Prior school-based investigations have not assessed substance-related disorders; prescription drug problems were not a major concern, and data for adolescents of multiple race/ethnicity were unavailable.17,18,37 The growing sizes of racial/ethnic groups, plus the elevated rate of prescription drug use problems, necessitate updated and systematic research to discern intervention needs across these groups.11,13,38 This study expands on earlier studies by including school dropouts and adolescents of multiple race/ethnicity, examining substance-related disorders to improve measures of substance use burden, and presenting new data on all available substance-related disorders to make direct comparisons of indicators of intervention needs across racial/ethnic groups. In addition to supporting a high prevalence of substance use among those of Native Americans, white, and Hispanic race/ethnicity,17,18,37 adolescents of multiple race/ethnicity were found to have the second highest prevalence of alcohol use (following those of white race/ethnicity) and any drug use (following Native Americans). Close to one-tenth of adolescents of multiple race/ethnicity self-reported having a substance-related disorder, and one-fourth of substance-using adolescents of multiple race/ethnicity exhibited a substance-related disorder. These estimates were as high as those for adolescents of Native American, white, and Hispanic race/ethnicity. These 4 groups are disproportionately affected by symptoms of substance-related disorders.
When distinguishing abuse from dependence,36 drug-using adolescents of multiple race/ethnicity exhibited a higher prevalence of dependence than abuse, suggesting that substance use problems could be a unique challenge for research and intervention as this population grows.11,12 While substance use is influenced by multiple peer, individual (depression and delinquency), family (poor parenting), school (location), and community (neighborhood deterioration) domains,39-42 research also has identified cultural-specific risk (greater acculturation) and protective correlates (cultural pride and ethnic/racial identity) for substance use, suggesting that cultural-specific issues should be addressed for interventions to be effective.13,14,43-45 However, cultural-related factors have yet to be investigated for adolescents of multiple race/ethnicity. About 2% of the US population are of multiple race/ethnicity, which includes 3 subgroups of similar size (white and African American, white and Native American, and white and Asian or Pacific Islander) and a small subgroup self-identifying themselves as more than 3 races/ethnicities.46 Heterogeneous cultural backgrounds of individuals of multiple race/ethnicity emphasize the need for multidisciplinary approaches to disentangle cultural related factors that can guide prevention and treatment.12,14,47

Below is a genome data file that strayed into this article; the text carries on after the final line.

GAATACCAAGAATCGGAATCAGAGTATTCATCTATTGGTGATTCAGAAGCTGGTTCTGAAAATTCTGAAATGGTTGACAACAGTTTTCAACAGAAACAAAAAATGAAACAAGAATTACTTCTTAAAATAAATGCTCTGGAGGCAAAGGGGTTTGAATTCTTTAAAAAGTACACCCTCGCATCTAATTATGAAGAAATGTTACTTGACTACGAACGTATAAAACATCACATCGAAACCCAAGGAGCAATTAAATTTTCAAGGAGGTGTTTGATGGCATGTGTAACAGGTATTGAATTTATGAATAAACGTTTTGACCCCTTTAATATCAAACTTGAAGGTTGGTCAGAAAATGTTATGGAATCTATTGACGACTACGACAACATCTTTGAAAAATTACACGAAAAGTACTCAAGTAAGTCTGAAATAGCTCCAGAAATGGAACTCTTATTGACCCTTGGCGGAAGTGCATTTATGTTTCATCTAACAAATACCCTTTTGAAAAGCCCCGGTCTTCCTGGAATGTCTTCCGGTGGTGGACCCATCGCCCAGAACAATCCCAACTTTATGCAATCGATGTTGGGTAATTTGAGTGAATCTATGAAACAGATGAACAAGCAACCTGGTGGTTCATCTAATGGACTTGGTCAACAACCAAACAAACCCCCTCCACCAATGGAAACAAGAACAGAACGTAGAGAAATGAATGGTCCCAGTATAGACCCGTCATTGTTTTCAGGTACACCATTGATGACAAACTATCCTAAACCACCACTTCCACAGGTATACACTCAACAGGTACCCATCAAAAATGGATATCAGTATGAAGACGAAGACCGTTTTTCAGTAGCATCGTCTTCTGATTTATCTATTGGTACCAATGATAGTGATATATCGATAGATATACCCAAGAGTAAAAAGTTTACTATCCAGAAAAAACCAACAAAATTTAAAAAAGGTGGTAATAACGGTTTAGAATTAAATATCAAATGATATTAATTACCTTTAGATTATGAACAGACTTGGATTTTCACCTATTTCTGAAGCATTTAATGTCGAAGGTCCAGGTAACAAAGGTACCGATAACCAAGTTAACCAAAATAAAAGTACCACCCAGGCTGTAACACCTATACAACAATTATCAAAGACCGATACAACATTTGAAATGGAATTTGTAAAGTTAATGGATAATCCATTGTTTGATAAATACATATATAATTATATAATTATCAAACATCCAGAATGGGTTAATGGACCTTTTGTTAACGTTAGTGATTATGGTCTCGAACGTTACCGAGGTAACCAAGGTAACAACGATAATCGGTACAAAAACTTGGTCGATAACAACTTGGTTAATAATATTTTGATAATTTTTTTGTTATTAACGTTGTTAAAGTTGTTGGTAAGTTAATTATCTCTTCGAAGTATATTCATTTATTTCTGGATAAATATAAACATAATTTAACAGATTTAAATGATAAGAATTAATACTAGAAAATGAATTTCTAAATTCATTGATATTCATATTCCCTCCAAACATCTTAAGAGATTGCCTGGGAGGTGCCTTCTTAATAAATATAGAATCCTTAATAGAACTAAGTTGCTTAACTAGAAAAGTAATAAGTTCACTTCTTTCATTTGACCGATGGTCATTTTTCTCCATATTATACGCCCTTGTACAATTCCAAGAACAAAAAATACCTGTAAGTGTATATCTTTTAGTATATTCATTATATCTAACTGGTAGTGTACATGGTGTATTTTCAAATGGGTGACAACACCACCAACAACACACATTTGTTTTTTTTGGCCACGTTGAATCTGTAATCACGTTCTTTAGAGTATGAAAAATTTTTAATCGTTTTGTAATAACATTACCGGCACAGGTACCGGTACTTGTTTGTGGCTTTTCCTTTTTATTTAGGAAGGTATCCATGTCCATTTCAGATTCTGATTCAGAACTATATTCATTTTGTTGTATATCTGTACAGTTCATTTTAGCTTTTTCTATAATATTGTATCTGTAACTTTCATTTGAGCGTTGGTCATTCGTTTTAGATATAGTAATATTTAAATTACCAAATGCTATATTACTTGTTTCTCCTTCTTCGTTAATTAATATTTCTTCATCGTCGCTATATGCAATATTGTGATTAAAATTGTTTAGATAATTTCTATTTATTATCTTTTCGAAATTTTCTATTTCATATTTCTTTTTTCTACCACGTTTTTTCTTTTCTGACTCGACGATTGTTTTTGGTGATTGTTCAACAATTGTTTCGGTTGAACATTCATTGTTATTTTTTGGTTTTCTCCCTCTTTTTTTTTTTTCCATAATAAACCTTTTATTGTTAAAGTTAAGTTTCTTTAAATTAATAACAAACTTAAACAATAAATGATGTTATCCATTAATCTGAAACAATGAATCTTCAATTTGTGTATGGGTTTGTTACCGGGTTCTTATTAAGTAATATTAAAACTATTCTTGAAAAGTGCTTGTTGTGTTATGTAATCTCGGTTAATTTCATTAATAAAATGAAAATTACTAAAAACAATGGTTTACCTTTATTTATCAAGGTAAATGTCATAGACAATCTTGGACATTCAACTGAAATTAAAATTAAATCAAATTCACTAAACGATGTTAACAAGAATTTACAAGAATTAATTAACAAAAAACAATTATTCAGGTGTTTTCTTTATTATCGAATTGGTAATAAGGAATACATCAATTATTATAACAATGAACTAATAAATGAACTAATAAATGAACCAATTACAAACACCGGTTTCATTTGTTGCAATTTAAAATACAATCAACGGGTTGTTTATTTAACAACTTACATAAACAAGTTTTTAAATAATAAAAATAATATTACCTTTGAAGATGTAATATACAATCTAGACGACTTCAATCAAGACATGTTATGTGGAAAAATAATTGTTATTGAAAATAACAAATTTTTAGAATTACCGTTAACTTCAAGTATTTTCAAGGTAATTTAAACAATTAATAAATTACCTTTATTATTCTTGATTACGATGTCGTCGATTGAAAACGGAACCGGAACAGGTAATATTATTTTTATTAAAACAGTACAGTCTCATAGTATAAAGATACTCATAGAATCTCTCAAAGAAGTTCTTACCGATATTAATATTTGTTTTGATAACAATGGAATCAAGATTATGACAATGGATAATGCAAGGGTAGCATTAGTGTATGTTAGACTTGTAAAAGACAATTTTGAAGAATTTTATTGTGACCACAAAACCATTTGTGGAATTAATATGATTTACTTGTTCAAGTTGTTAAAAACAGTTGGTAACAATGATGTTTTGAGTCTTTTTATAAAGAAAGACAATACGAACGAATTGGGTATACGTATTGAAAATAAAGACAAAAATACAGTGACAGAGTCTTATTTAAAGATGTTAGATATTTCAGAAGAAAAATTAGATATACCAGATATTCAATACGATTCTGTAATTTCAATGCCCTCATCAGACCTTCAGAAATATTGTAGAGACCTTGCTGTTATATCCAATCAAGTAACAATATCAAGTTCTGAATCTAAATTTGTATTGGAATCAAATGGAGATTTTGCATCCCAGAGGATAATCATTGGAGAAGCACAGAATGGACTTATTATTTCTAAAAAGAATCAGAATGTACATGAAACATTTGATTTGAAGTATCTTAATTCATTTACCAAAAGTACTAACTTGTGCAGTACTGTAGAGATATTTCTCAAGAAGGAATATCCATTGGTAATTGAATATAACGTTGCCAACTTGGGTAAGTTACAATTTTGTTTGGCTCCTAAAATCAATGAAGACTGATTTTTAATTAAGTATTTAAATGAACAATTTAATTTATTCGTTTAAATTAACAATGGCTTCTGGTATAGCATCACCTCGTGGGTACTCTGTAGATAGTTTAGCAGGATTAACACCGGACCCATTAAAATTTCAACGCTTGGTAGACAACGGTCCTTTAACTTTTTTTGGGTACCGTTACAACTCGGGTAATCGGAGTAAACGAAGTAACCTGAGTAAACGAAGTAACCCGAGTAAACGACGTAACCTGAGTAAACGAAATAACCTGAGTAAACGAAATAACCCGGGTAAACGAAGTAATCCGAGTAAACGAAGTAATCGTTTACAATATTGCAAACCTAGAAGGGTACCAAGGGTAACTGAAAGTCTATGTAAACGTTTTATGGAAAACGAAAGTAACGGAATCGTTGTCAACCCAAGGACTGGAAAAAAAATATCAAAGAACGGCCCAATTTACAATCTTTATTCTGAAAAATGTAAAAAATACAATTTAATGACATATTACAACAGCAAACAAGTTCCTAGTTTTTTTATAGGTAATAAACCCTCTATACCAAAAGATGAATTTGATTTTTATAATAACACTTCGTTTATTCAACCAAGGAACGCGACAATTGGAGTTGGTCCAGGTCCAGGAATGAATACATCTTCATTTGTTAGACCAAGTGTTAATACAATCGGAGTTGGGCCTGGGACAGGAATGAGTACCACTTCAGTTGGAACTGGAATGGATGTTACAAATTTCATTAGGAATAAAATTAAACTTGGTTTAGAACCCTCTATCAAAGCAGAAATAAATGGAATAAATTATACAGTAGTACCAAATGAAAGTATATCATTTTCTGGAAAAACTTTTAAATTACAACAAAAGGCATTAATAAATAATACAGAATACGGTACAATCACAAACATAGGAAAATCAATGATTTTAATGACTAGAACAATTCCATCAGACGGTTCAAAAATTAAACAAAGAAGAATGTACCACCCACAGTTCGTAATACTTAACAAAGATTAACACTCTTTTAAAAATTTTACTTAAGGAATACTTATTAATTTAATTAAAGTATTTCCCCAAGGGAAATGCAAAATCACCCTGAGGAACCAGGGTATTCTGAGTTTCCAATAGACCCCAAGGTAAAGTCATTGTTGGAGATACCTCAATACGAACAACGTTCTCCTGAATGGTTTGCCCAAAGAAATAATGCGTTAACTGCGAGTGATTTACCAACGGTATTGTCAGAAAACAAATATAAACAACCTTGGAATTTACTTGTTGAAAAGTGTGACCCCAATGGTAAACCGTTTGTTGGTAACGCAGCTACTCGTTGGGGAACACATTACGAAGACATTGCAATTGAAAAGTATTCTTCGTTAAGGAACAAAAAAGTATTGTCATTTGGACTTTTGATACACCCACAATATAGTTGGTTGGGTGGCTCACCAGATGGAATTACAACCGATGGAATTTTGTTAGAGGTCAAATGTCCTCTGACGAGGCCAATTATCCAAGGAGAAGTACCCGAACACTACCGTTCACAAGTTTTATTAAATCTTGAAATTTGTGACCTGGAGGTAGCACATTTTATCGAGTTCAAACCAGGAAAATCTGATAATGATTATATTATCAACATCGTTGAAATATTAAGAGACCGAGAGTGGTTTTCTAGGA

Native american adolescents require concerted research and intervention efforts
Another concern is the high rate of substance-related disorders among Native Americans. Consistent with earlier studies,17,37,48 Native Americans showed the highest prevalence of substance-related use (47.5%). Native Americans also demonstrated the highest rate of substance-related disorder (15.0%); among past-year substance-using Native Americans, 31.5% met criteria for a substance-related disorder. In a sample of 651 indigenous adolescents from a single culture in the northern United States and Canada aged 13 to 15 years, Whitbeck et al49 found that 12.7% self-reported having a past-year alcohol use disorder, and 15.4% had a past-year marijuana use disorder. However, there is a scarcity of research on young Native Americans who obtain addiction treatment.50 Given that this population is generally younger (39% are<20 years) and poorer than other ethnic/racial groups,51 young Native Americans have great need for intervention to reduce burdens from substance use. There are 562 federally recognized American Indian tribes in the United States; the cultural diversity and geographic dispersion of these tribes have important implications for research and service provision, requiring policy support to develop culturally appropriate interventions to improve their health.52-54
Marijuana and analgesic opioids constitute the primary drugs of abuse